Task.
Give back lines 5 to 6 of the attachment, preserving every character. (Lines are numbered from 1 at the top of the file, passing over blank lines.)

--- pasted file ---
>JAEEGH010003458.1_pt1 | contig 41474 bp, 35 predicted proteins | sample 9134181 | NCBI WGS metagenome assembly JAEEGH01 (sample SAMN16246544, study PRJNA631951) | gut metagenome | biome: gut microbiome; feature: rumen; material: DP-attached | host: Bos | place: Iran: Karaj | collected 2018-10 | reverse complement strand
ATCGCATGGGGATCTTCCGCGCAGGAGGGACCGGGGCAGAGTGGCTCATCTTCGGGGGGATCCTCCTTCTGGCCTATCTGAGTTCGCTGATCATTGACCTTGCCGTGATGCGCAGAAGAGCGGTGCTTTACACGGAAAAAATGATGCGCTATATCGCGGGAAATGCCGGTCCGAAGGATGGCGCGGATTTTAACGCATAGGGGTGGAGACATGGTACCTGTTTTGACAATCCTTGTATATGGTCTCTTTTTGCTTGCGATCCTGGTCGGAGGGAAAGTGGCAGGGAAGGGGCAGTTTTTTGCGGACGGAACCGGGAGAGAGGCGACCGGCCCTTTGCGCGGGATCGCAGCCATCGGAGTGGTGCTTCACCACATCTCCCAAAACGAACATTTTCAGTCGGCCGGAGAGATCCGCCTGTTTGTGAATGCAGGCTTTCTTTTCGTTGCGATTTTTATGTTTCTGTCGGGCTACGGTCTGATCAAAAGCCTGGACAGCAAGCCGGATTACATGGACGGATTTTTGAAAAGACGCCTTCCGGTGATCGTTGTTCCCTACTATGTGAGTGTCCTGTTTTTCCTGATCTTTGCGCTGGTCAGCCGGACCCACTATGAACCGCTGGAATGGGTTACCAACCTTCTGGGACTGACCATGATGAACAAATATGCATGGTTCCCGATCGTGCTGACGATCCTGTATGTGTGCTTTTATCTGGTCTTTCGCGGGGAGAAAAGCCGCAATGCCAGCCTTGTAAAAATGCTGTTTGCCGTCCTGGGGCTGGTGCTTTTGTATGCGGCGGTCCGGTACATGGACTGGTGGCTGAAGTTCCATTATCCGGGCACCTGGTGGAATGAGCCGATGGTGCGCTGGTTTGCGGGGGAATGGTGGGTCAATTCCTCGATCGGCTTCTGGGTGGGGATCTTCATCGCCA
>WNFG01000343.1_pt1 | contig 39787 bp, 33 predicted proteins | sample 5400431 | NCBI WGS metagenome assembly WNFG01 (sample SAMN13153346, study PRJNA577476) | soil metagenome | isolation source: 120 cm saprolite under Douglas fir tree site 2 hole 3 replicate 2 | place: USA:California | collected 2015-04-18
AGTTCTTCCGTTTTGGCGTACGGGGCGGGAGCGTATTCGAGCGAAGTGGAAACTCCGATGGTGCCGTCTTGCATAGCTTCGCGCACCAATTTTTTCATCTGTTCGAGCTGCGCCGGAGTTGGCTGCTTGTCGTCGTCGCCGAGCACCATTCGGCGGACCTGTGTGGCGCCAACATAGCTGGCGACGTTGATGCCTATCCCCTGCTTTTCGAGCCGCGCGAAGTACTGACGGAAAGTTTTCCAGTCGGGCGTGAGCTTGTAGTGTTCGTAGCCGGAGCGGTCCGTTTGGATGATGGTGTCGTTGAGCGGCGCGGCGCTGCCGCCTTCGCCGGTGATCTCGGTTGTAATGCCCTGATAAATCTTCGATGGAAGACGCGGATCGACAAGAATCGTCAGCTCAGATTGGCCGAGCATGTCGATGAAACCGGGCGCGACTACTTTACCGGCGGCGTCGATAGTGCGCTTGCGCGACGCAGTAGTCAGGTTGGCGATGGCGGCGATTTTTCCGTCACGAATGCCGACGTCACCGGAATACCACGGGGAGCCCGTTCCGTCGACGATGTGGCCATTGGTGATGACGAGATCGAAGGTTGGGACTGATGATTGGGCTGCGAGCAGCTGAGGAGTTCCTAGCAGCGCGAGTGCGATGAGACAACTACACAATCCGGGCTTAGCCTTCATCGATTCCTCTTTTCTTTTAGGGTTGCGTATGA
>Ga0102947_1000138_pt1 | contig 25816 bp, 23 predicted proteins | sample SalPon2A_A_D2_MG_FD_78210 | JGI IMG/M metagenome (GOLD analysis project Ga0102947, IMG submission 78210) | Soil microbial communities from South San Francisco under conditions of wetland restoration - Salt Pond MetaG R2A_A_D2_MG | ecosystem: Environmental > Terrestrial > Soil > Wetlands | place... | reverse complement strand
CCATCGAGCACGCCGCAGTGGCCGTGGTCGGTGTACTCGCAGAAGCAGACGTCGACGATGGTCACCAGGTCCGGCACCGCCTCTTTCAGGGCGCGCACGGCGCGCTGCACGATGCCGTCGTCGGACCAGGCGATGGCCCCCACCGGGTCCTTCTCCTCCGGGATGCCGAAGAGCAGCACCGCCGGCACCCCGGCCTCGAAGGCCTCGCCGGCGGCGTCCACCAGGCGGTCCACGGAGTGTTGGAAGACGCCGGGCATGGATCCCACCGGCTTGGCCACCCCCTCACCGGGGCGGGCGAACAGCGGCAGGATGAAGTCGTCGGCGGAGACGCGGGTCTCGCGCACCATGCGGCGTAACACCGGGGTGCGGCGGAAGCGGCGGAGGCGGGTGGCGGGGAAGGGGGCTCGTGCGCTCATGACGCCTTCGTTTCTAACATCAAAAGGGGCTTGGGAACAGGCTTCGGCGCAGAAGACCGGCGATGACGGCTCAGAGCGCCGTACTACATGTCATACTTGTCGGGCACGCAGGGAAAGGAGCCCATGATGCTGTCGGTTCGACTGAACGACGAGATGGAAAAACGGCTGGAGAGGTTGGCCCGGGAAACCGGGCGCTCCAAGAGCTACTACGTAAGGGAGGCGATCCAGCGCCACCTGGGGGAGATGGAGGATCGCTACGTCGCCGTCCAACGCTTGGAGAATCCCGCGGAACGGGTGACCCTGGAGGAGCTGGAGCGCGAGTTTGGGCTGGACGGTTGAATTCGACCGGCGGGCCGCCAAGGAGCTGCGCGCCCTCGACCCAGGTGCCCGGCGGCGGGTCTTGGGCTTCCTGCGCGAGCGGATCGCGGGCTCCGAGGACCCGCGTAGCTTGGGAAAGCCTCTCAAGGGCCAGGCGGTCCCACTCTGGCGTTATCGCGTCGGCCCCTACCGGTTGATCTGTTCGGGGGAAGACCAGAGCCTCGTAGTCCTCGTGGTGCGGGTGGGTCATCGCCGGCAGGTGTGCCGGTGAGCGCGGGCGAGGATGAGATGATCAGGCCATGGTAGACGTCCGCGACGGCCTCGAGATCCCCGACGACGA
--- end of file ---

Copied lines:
>Ga0102947_1000138_pt1 | contig 25816 bp, 23 predicted proteins | sample SalPon2A_A_D2_MG_FD_78210 | JGI IMG/M metagenome (GOLD analysis project Ga0102947, IMG submission 78210) | Soil microbial communities from South San Francisco under conditions of wetland restoration - Salt Pond MetaG R2A_A_D2_MG | ecosystem: Environmental > Terrestrial > Soil > Wetlands | place... | reverse complement strand
CCATCGAGCACGCCGCAGTGGCCGTGGTCGGTGTACTCGCAGAAGCAGACGTCGACGATGGTCACCAGGTCCGGCACCGCCTCTTTCAGGGCGCGCACGGCGCGCTGCACGATGCCGTCGTCGGACCAGGCGATGGCCCCCACCGGGTCCTTCTCCTCCGGGATGCCGAAGAGCAGCACCGCCGGCACCCCGGCCTCGAAGGCCTCGCCGGCGGCGTCCACCAGGCGGTCCACGGAGTGTTGGAAGACGCCGGGCATGGATCCCACCGGCTTGGCCACCCCCTCACCGGGGCGGGCGAACAGCGGCAGGATGAAGTCGTCGGCGGAGACGCGGGTCTCGCGCACCATGCGGCGTAACACCGGGGTGCGGCGGAAGCGGCGGAGGCGGGTGGCGGGGAAGGGGGCTCGTGCGCTCATGACGCCTTCGTTTCTAACATCAAAAGGGGCTTGGGAACAGGCTTCGGCGCAGAAGACCGGCGATGACGGCTCAGAGCGCCGTACTACATGTCATACTTGTCGGGCACGCAGGGAAAGGAGCCCATGATGCTGTCGGTTCGACTGAACGACGAGATGGAAAAACGGCTGGAGAGGTTGGCCCGGGAAACCGGGCGCTCCAAGAGCTACTACGTAAGGGAGGCGATCCAGCGCCACCTGGGGGAGATGGAGGATCGCTACGTCGCCGTCCAACGCTTGGAGAATCCCGCGGAACGGGTGACCCTGGAGGAGCTGGAGCGCGAGTTTGGGCTGGACGGTTGAATTCGACCGGCGGGCCGCCAAGGAGCTGCGCGCCCTCGACCCAGGTGCCCGGCGGCGGGTCTTGGGCTTCCTGCGCGAGCGGATCGCGGGCTCCGAGGACCCGCGTAGCTTGGGAAAGCCTCTCAAGGGCCAGGCGGTCCCACTCTGGCGTTATCGCGTCGGCCCCTACCGGTTGATCTGTTCGGGGGAAGACCAGAGCCTCGTAGTCCTCGTGGTGCGGGTGGGTCATCGCCGGCAGGTGTGCCGGTGAGCGCGGGCGAGGATGAGATGATCAGGCCATGGTAGACGTCCGCGACGGCCTCGAGATCCCCGACGACGA